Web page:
posted by davidjmcgee on May 5, 2014 - 12 comments

The Moral Question Of Our Time: Can We Share The Planet?

UN Climate Report: We Must Focus On 'Decarbonization', and It Won't Wreck the Economy - "The basic message is simple: We share a planet. Let's start acting like it." [more inside]
posted by kliuless on Apr 23, 2014 - 50 comments

Unrecognized state continues to exist anyway

Somaliland is an odd land. In global limbo since its birth, it continues to develop economically and socially in a reasonably stable and secure environment. Recently, the British town of Sheffield was the first to recognize its very existence as an independent country. In the meantime, the capital Hargeisa city, which has only one paved road, recently installed streetlights for the first time, and an enterprising entrepreneur returned home from Australia to start a familiar city service - the yellow cab. Investors and businesses have started paying attention while the major powers still prefer to pretend it doesn't exist. Even while experts debate whether their model can be utilized in far more volatile Somalia, Hargeisa's residents want you to know they are Happy.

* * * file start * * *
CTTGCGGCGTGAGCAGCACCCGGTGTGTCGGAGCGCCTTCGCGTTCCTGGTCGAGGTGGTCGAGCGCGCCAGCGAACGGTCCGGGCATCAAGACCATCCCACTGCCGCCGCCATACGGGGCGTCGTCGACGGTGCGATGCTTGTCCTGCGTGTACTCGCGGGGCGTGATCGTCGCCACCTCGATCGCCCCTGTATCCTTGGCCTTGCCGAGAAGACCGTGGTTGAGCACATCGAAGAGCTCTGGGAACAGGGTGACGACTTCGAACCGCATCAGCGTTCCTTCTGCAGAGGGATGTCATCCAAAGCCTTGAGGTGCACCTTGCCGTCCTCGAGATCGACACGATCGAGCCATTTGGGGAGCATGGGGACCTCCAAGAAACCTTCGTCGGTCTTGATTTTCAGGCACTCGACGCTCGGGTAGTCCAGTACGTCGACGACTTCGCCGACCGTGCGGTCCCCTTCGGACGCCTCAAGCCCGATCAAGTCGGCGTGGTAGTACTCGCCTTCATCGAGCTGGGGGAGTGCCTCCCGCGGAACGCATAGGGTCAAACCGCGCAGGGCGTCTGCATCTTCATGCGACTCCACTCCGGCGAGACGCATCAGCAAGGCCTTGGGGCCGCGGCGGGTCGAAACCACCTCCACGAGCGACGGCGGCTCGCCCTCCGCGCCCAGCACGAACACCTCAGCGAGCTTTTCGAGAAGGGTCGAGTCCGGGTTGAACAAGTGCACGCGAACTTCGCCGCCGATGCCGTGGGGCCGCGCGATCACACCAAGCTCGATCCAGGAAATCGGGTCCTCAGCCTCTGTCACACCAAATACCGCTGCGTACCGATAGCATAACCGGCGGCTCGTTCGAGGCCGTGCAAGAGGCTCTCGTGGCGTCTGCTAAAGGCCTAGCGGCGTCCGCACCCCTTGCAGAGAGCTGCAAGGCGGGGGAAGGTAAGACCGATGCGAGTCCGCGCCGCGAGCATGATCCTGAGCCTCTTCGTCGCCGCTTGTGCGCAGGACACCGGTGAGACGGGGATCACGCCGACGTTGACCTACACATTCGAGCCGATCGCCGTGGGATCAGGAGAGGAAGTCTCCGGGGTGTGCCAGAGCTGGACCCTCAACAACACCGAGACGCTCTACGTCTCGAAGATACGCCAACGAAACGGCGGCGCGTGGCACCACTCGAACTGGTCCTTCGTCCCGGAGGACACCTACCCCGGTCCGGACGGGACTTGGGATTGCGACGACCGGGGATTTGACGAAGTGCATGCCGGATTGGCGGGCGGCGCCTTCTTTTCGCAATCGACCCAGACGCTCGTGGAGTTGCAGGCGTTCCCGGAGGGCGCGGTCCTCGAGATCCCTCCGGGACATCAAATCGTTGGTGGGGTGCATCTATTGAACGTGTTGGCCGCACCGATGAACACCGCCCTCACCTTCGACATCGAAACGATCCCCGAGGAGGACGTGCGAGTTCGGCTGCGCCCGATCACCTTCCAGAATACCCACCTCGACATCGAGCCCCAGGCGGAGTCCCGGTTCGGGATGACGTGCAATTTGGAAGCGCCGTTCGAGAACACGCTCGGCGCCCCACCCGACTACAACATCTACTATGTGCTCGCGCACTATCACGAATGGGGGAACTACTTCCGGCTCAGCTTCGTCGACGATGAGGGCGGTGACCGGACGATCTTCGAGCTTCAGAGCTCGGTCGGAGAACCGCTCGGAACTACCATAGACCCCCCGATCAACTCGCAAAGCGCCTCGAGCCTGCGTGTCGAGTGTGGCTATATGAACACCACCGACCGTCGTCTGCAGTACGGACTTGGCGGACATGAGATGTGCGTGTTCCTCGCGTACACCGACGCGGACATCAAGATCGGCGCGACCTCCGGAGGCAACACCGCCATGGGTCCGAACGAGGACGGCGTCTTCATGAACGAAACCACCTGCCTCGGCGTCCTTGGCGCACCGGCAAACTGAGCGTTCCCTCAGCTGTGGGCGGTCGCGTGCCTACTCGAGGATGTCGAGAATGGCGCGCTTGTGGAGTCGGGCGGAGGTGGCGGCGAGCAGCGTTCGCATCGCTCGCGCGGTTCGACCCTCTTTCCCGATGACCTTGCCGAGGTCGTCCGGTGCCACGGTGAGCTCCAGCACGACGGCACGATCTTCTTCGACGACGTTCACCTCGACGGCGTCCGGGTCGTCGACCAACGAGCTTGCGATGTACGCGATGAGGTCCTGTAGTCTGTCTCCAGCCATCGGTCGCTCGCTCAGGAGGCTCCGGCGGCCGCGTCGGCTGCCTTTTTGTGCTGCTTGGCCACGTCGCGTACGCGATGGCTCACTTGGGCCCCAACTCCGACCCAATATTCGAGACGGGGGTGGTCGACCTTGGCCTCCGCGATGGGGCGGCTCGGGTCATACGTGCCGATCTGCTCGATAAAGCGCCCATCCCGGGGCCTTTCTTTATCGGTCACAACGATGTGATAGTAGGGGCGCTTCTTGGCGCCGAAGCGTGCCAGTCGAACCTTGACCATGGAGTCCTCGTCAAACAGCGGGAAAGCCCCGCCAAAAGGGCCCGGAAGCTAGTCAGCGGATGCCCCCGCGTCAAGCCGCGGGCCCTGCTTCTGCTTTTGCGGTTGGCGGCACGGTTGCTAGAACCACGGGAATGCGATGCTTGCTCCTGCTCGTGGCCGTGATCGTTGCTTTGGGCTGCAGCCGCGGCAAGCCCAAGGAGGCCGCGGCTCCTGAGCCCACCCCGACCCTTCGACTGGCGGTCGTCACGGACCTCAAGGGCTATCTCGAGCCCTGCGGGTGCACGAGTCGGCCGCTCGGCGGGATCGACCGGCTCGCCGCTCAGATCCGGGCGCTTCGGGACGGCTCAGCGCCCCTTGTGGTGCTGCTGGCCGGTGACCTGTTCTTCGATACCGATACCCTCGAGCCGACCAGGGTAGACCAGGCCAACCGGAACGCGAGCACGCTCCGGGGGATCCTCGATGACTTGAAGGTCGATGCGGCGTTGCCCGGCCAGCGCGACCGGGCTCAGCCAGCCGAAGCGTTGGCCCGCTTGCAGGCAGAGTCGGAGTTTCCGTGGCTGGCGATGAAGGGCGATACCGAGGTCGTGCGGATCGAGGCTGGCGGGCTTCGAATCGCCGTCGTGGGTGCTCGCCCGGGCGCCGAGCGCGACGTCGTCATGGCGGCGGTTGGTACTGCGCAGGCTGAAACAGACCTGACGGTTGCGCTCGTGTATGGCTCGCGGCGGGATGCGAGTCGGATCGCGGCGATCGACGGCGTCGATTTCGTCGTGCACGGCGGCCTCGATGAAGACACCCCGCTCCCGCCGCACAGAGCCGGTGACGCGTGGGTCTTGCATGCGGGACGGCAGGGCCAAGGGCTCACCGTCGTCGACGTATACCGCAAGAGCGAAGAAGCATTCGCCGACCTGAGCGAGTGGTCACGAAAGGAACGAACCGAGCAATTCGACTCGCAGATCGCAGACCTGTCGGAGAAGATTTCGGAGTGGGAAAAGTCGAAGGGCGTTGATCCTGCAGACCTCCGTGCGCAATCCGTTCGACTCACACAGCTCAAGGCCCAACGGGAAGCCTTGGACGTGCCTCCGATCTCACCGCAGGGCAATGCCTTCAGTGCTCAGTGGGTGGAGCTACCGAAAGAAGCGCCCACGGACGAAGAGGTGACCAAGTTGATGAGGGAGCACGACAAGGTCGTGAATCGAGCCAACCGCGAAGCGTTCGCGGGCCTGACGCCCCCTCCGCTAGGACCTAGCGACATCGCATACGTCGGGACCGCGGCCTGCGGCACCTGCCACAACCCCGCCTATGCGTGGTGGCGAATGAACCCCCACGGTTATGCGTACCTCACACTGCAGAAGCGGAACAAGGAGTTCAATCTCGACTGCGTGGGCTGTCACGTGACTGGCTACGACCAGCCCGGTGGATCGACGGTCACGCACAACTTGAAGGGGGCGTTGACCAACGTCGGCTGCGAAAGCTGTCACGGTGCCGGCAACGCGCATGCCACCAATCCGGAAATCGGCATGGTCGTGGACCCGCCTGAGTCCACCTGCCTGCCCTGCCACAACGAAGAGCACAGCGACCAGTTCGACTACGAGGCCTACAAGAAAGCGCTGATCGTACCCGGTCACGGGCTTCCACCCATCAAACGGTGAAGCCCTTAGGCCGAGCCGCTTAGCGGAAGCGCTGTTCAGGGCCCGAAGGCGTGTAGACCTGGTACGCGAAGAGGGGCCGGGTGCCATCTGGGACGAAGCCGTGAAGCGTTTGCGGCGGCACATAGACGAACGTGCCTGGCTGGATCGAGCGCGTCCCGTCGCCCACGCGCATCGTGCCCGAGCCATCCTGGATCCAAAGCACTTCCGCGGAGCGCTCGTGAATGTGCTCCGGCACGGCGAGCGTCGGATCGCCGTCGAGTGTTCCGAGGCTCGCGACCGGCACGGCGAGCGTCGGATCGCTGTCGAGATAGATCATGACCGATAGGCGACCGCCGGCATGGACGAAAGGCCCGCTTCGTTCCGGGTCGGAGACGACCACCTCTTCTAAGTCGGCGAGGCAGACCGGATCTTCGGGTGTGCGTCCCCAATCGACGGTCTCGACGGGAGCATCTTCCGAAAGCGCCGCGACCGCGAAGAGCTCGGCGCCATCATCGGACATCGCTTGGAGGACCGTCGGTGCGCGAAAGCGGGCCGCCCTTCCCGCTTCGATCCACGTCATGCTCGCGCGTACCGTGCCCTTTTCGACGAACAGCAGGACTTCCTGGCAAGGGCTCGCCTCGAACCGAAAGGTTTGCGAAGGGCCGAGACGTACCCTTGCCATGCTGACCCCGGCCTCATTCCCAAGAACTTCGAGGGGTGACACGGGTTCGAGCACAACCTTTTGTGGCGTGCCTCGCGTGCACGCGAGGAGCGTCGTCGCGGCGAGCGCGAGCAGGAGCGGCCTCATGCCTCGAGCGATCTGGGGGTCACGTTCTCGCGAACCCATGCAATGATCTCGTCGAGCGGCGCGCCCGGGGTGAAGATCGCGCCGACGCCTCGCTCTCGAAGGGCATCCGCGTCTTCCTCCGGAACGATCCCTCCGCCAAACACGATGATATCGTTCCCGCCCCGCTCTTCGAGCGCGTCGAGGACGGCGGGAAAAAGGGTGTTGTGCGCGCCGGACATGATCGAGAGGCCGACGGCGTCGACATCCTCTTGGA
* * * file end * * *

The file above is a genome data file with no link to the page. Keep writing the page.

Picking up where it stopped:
posted by infini on Apr 6, 2014 - 13 comments

O Woman's Day

Talking gender to Africa
International donors have sought to improve the social, political and economic position of women in Africa through an approach known as “gender”. This donor-driven strategy is failing. The jargon of gender programmes is ambiguous and easily misunderstood. It fosters inaction and lip service on the part of patriarchal African governments and civil servants. Gender has become the preserve of the educated elite. The voices of African women have been lost.
[more inside]
posted by infini on Mar 8, 2014 - 6 comments

Flipping the corruption myth